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Hotter summers – the air conditioning turn off

As we approach what is predicted to be another scorching summer commercial property owners, facility managers and office managers will be under extreme pressure to ensure that their air conditioning plants can cope with higher, prolonged temperatures to maintain a cool comfortable working environment. Carl Webb identifies a solution for hire.

A recent survey to identify the effect of temperature on staff found that less than a quarter of office workers find the temperature in their offices comfortable, with more than a third suggesting they take at least 10 minutes out of work each day due to temperature alone. Results of the survey showed that an office of 100 people will have at least eight hours wasted each day, due to the temperature alone.

The air con system

Air conditioning systems are available in various designs to meet the specific and differing requirements of any building design, be it hotel, hospital, offices or industrial premises. They all operate with the same basic operating principle of using an air-to liquid heat exchanger.

Direct-expansion equipment uses refrigerant as the liquid medium whilst chilled-water can also be used as a liquid medium, in the case of the latter glycols can be added to prevent freezing.

Many factors influence the cooling capacity of air conditioning systems, the big influencing factor being the outdoor temperature. As it rises the air-flow increases, at higher air flow rates the latent capacity of the cooling coil is reduced. Indoor temperature and humidity also affect the total capacity of the AC system. As indoor temperatures increase, the sensible capacity can also increase.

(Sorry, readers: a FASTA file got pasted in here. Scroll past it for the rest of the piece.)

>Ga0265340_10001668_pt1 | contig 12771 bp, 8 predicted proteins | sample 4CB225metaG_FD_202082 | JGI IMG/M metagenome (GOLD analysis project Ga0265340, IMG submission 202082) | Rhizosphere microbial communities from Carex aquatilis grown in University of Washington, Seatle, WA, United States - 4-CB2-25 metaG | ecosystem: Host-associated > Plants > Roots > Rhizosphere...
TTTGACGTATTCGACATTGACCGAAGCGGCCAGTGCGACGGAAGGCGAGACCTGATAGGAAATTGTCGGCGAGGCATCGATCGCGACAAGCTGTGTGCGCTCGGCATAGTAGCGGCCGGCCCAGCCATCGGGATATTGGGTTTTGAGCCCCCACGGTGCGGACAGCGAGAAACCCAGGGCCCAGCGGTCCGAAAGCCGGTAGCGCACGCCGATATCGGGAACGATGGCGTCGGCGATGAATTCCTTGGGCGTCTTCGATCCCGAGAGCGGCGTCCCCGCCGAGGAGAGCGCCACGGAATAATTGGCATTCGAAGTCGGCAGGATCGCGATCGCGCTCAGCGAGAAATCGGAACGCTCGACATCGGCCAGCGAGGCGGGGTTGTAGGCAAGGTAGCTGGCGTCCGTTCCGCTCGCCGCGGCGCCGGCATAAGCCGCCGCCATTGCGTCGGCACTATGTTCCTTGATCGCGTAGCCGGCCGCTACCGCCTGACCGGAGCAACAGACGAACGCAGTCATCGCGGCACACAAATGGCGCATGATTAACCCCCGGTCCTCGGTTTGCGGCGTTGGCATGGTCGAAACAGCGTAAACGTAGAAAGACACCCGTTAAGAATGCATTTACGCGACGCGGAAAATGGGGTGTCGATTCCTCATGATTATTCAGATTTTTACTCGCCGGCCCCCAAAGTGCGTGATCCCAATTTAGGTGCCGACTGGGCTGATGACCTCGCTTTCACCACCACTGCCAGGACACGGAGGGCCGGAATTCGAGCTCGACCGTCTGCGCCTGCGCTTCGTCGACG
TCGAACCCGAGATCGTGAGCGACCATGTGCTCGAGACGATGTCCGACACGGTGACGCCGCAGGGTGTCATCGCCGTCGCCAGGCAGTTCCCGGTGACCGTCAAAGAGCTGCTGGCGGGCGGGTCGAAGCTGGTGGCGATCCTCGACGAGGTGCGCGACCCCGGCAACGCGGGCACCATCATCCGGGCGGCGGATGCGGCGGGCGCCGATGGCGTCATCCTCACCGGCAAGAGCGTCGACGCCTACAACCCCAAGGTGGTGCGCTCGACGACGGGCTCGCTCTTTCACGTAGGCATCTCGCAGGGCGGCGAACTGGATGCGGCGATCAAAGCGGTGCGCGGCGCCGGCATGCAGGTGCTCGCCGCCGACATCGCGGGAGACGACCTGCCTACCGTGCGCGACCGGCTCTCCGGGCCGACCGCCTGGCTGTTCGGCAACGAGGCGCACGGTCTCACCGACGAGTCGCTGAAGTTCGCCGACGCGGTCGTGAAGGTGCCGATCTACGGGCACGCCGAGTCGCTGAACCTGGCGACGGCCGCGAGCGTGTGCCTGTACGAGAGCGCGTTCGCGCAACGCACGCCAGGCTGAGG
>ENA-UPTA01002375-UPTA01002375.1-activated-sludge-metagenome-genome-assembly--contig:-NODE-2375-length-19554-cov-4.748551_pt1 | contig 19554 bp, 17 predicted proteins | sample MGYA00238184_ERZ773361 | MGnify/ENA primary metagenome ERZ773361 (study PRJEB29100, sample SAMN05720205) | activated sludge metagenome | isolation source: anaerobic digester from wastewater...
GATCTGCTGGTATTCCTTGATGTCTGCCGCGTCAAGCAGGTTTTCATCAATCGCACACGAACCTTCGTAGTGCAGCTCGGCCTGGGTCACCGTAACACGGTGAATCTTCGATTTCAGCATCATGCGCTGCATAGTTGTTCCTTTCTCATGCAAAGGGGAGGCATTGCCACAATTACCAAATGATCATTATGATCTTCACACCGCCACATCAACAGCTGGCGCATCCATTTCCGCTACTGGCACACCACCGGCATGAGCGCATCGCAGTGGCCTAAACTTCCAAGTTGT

Hot summers- the air-con turn off

With summer 2014 temperature forecasts in excess of 75°C over sustained periods, in-plant air conditioning systems will be under immense pressure, working longer hours and more aggressively to deliver a comfortable working environment. Plant failure must be avoided at all costs.

As we see the UK economy grow, particularly in the service sector, the good news is that previously empty office blocks will start to become occupied. The inplant air-conditioning units will be switched on, probably for the first time after many dormant months, even years. This scenario also applies to those bustling office blocks, as seasons change the boiler is closed down and the aircon turned on. Have premises and facilities managers been thoughtful enough to run the air-con in test mode prior to the summer season, identifying possible problems such as split pipes, seal failure, clogged vents or just an inability to power-up. Such a precautionary measure will ensure the system is ready for use. However with such unprecedented temperature levels, older systems just may not be able to cope. Organisations have to weigh-up the pros and cons of considering a full up-grade just for the summer season. Is it a viable investment? What are the alternatives?